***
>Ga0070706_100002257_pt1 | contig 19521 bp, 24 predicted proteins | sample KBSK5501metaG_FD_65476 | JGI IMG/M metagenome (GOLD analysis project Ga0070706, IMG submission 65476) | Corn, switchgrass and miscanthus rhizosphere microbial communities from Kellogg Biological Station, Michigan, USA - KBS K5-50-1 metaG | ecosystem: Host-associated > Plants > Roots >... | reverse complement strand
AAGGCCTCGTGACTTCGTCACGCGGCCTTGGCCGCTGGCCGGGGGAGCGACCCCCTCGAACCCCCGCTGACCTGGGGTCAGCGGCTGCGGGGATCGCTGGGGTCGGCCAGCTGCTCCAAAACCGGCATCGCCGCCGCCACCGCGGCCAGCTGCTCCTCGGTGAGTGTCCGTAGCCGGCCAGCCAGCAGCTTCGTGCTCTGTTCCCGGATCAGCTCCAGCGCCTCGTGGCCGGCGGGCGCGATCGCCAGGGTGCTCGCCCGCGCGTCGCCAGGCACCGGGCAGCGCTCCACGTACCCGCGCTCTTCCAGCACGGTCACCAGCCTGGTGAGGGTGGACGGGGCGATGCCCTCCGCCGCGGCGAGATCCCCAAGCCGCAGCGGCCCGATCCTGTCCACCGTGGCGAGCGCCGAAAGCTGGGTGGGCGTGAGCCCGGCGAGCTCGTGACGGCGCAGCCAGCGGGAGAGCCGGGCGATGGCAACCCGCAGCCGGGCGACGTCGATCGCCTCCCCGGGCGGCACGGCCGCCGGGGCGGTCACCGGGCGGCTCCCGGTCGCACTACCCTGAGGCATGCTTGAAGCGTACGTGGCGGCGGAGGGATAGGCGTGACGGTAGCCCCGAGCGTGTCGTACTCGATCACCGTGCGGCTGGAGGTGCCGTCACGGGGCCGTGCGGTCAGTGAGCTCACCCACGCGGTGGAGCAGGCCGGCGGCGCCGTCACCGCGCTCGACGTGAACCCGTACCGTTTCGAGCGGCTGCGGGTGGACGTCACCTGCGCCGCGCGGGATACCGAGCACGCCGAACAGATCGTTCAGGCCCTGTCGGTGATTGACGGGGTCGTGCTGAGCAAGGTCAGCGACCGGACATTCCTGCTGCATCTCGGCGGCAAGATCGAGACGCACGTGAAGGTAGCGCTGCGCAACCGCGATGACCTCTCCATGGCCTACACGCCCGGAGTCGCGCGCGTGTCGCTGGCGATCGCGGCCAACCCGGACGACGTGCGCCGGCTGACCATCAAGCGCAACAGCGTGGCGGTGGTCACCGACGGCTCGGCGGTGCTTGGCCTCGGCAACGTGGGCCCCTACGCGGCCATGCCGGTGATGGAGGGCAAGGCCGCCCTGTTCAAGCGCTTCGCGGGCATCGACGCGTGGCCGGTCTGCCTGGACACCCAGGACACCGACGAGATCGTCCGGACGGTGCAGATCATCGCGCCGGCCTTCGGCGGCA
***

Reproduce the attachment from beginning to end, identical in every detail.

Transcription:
>Ga0070706_100002257_pt1 | contig 19521 bp, 24 predicted proteins | sample KBSK5501metaG_FD_65476 | JGI IMG/M metagenome (GOLD analysis project Ga0070706, IMG submission 65476) | Corn, switchgrass and miscanthus rhizosphere microbial communities from Kellogg Biological Station, Michigan, USA - KBS K5-50-1 metaG | ecosystem: Host-associated > Plants > Roots >... | reverse complement strand
AAGGCCTCGTGACTTCGTCACGCGGCCTTGGCCGCTGGCCGGGGGAGCGACCCCCTCGAACCCCCGCTGACCTGGGGTCAGCGGCTGCGGGGATCGCTGGGGTCGGCCAGCTGCTCCAAAACCGGCATCGCCGCCGCCACCGCGGCCAGCTGCTCCTCGGTGAGTGTCCGTAGCCGGCCAGCCAGCAGCTTCGTGCTCTGTTCCCGGATCAGCTCCAGCGCCTCGTGGCCGGCGGGCGCGATCGCCAGGGTGCTCGCCCGCGCGTCGCCAGGCACCGGGCAGCGCTCCACGTACCCGCGCTCTTCCAGCACGGTCACCAGCCTGGTGAGGGTGGACGGGGCGATGCCCTCCGCCGCGGCGAGATCCCCAAGCCGCAGCGGCCCGATCCTGTCCACCGTGGCGAGCGCCGAAAGCTGGGTGGGCGTGAGCCCGGCGAGCTCGTGACGGCGCAGCCAGCGGGAGAGCCGGGCGATGGCAACCCGCAGCCGGGCGACGTCGATCGCCTCCCCGGGCGGCACGGCCGCCGGGGCGGTCACCGGGCGGCTCCCGGTCGCACTACCCTGAGGCATGCTTGAAGCGTACGTGGCGGCGGAGGGATAGGCGTGACGGTAGCCCCGAGCGTGTCGTACTCGATCACCGTGCGGCTGGAGGTGCCGTCACGGGGCCGTGCGGTCAGTGAGCTCACCCACGCGGTGGAGCAGGCCGGCGGCGCCGTCACCGCGCTCGACGTGAACCCGTACCGTTTCGAGCGGCTGCGGGTGGACGTCACCTGCGCCGCGCGGGATACCGAGCACGCCGAACAGATCGTTCAGGCCCTGTCGGTGATTGACGGGGTCGTGCTGAGCAAGGTCAGCGACCGGACATTCCTGCTGCATCTCGGCGGCAAGATCGAGACGCACGTGAAGGTAGCGCTGCGCAACCGCGATGACCTCTCCATGGCCTACACGCCCGGAGTCGCGCGCGTGTCGCTGGCGATCGCGGCCAACCCGGACGACGTGCGCCGGCTGACCATCAAGCGCAACAGCGTGGCGGTGGTCACCGACGGCTCGGCGGTGCTTGGCCTCGGCAACGTGGGCCCCTACGCGGCCATGCCGGTGATGGAGGGCAAGGCCGCCCTGTTCAAGCGCTTCGCGGGCATCGACGCGTGGCCGGTCTGCCTGGACACCCAGGACACCGACGAGATCGTCCGGACGGTGCAGATCATCGCGCCGGCCTTCGGCGGCA